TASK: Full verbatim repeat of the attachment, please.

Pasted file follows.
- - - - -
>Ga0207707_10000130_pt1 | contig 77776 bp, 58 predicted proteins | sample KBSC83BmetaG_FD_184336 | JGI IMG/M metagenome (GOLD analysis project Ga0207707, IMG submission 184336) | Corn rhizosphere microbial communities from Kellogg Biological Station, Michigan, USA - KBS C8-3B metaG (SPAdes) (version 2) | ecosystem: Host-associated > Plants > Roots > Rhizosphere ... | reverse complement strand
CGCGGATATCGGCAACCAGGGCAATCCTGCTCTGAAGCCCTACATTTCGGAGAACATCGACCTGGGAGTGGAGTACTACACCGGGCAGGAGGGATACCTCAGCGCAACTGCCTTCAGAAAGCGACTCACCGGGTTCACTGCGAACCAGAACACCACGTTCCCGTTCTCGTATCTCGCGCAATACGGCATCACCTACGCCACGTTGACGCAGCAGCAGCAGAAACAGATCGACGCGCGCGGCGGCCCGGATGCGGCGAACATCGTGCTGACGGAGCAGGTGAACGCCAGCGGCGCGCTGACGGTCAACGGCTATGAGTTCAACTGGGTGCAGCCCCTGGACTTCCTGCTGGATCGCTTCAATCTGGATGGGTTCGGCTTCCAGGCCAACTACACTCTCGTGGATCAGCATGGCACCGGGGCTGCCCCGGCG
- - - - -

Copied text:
>Ga0207707_10000130_pt1 | contig 77776 bp, 58 predicted proteins | sample KBSC83BmetaG_FD_184336 | JGI IMG/M metagenome (GOLD analysis project Ga0207707, IMG submission 184336) | Corn rhizosphere microbial communities from Kellogg Biological Station, Michigan, USA - KBS C8-3B metaG (SPAdes) (version 2) | ecosystem: Host-associated > Plants > Roots > Rhizosphere ... | reverse complement strand
CGCGGATATCGGCAACCAGGGCAATCCTGCTCTGAAGCCCTACATTTCGGAGAACATCGACCTGGGAGTGGAGTACTACACCGGGCAGGAGGGATACCTCAGCGCAACTGCCTTCAGAAAGCGACTCACCGGGTTCACTGCGAACCAGAACACCACGTTCCCGTTCTCGTATCTCGCGCAATACGGCATCACCTACGCCACGTTGACGCAGCAGCAGCAGAAACAGATCGACGCGCGCGGCGGCCCGGATGCGGCGAACATCGTGCTGACGGAGCAGGTGAACGCCAGCGGCGCGCTGACGGTCAACGGCTATGAGTTCAACTGGGTGCAGCCCCTGGACTTCCTGCTGGATCGCTTCAATCTGGATGGGTTCGGCTTCCAGGCCAACTACACTCTCGTGGATCAGCATGGCACCGGGGCTGCCCCGGCG